Comment Re:Echo-chamber fake news (Score 2) 374

How do we fix this?

Seems like either we have to fight harder to make people see fake news and these dodgy blog sites/social media posts for what they are, or we have to give in and use all the same tactics to create a counter-narrative.

The same technique is being used to try to influence the up-coming French election, to get a far right candidate elected. Do we start posting counter-memes and creating blogs full of lies about her and linking to them on Facebook.fr?

Perhaps there is a third way, but it's risky. Create memes and fake stories supporting the far right candidate, but make them so bad and so obviously fake that they make people more critical and likely to reject them. The danger is that people are so stupid they believe them anyway. That already happened in the UK with stories about the EU.

Comment Re:Hard to read (Score 1, Informative) 374

Sorry, but when your president is a habitual liar, at war with the free press and surrounded by even worse people it's not a "fit of rage", it's genuine and justified concern.

Trying to dismiss it as some kind of childish tantrum is a straight up silencing tactic. It's not going to work. Especially when the POTUS is prone to doing exactly what you complain about, often at 3AM on Twitter, or through his spokesman at a Whitehouse Press Conference.

Comment Re:Hmm (Score 1, Insightful) 374

Kinda hard to judge the figures where there are no references as to where they came from in the links, but there are over 1.2 billion people in China. Anything you say about the "average Chinese" is bound to be wrong for many tens or hundreds of millions of them. There are only about 65 million people in the whole UK, so mild interest from China would likely constitute a massive boost in readership for a UK newspaper.

Comment Re:This is an OS (Score 3, Informative) 156

I actually do this regularly, both by clearing cookies and using private browsing modes. Videos play instantly for me, no agreements of click-through T&Cs.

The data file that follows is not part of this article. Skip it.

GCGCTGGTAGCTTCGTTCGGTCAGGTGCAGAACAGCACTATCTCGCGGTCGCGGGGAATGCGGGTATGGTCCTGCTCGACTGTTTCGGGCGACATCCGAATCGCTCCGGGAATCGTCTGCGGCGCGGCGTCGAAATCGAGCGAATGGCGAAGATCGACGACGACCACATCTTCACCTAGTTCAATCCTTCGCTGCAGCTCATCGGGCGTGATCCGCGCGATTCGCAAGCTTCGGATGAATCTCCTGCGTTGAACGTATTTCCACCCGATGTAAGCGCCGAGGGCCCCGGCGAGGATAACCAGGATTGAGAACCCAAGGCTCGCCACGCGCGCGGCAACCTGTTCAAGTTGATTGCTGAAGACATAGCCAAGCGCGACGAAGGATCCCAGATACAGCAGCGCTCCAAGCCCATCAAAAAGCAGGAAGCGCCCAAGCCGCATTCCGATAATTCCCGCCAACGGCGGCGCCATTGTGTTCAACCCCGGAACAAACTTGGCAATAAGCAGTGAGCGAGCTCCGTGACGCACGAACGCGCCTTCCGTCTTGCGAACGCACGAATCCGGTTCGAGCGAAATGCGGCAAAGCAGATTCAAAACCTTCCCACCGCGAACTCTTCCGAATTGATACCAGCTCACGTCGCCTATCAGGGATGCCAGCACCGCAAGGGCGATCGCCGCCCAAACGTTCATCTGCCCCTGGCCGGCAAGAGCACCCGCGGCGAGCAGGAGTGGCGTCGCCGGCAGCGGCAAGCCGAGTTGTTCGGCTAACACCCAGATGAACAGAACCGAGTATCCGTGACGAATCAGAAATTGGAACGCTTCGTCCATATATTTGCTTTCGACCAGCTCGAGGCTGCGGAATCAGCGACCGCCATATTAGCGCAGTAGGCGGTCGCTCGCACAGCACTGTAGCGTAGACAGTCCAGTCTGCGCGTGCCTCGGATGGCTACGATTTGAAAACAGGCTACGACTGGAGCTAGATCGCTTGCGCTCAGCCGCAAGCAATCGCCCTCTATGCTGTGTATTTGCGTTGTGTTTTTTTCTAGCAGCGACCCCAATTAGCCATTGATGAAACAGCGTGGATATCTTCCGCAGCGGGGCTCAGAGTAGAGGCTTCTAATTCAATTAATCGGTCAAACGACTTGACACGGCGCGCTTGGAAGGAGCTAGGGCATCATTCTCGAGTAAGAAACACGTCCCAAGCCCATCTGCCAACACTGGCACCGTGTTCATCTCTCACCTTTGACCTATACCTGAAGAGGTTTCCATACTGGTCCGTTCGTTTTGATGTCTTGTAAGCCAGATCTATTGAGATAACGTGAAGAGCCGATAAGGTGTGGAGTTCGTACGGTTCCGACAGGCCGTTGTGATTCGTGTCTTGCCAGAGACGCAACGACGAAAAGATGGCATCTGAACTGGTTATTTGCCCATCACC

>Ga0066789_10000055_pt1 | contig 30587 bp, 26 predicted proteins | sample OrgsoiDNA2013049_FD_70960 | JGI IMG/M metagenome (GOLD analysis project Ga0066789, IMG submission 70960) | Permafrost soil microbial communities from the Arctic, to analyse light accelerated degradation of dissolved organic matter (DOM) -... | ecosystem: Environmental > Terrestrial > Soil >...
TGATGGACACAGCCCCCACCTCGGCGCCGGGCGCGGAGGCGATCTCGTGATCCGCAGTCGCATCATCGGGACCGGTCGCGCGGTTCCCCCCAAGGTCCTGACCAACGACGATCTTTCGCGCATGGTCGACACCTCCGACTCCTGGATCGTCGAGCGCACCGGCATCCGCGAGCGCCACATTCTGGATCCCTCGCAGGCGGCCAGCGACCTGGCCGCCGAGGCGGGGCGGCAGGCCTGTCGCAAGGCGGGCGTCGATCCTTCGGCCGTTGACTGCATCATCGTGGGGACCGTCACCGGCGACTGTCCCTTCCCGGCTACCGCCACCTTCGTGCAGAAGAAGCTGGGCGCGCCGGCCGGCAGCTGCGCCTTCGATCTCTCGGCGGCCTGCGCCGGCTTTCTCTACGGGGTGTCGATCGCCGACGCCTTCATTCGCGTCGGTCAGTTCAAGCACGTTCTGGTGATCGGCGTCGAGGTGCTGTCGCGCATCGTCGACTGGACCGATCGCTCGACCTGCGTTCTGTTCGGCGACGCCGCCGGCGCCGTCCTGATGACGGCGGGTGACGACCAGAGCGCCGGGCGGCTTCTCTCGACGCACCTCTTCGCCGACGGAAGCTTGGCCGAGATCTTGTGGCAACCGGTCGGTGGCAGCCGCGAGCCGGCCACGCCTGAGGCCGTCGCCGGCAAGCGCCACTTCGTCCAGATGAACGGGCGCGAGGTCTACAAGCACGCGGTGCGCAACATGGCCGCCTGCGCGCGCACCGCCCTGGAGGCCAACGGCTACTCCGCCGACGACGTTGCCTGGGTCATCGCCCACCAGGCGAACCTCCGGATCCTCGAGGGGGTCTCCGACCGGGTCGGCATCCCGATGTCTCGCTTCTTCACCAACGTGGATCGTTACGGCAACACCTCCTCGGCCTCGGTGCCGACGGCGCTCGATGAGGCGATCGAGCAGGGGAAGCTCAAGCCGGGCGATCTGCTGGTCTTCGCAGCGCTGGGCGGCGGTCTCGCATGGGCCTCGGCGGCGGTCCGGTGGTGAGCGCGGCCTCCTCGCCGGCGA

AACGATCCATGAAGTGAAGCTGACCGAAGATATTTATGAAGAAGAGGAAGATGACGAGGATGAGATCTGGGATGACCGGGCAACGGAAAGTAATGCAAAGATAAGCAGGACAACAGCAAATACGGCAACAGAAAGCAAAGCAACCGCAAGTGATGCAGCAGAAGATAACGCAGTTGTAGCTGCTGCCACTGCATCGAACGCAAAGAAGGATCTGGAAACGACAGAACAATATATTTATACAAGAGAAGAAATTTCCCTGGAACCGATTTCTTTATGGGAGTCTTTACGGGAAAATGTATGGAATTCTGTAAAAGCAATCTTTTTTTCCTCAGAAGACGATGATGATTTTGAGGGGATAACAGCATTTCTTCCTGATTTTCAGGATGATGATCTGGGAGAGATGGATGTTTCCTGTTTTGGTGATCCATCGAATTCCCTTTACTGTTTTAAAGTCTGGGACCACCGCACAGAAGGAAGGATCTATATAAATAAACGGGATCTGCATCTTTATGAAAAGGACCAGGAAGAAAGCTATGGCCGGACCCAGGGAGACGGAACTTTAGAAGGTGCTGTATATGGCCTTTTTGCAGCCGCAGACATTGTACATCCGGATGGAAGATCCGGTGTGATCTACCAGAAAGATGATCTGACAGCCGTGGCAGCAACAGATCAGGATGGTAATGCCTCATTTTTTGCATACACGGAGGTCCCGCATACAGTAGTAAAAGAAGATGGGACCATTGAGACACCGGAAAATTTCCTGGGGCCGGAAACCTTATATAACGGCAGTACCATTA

The only time you need an account is to watch videos marked as "adult", although you can skip that requirement just by editing the video's URL.

Comment Re:Sadly, It's Worse Than This... (Score 1) 160

It's been Tory policy for decades, and Brexit is giving them an opportunity to implement it. Just like the global financial crisis gave them an opportunity to massively reduce the size and scope of government, another long-term ideological goal.

The UK has been selling off assets for a long time now. ARM was the most recent, but really we have very few large, British owned companies left already and the weak Pound is making them very attractive and vulnerable to take-over. Wages have taken a huge hit since 2010 too. The threat of doing this has already been used with regards to getting a good deal from the EU, but of course even if we get one there will probably be little to stop us doing it anyway.

Comment Re:Hmm (Score 0) 374

Ah, another flawless 8chan investigation.

Actually it's more likely that people in China have recently become interested in Trump and Brexit, so are now accessing western sites to read about them. But that isn't a conspiracy, so naturally is rejected by the kind of idiots who fall for fake news.

Submission + - Gitlab post-mortem: Proper naming convention prevents mistakes

AmiMoJo writes: Gitlab's very public meltdown has been mostly recovered now. If there is one thing we can learn from this incident, it's the importance of proper naming conventions. The person responsible for the mistake intended to operate on "db2.cluster.gitlab.com", but accidentally wiped "db1.cluster.gitlab.com" instead.

What naming conventions do Slashdot readers use and have you experienced any similar failures?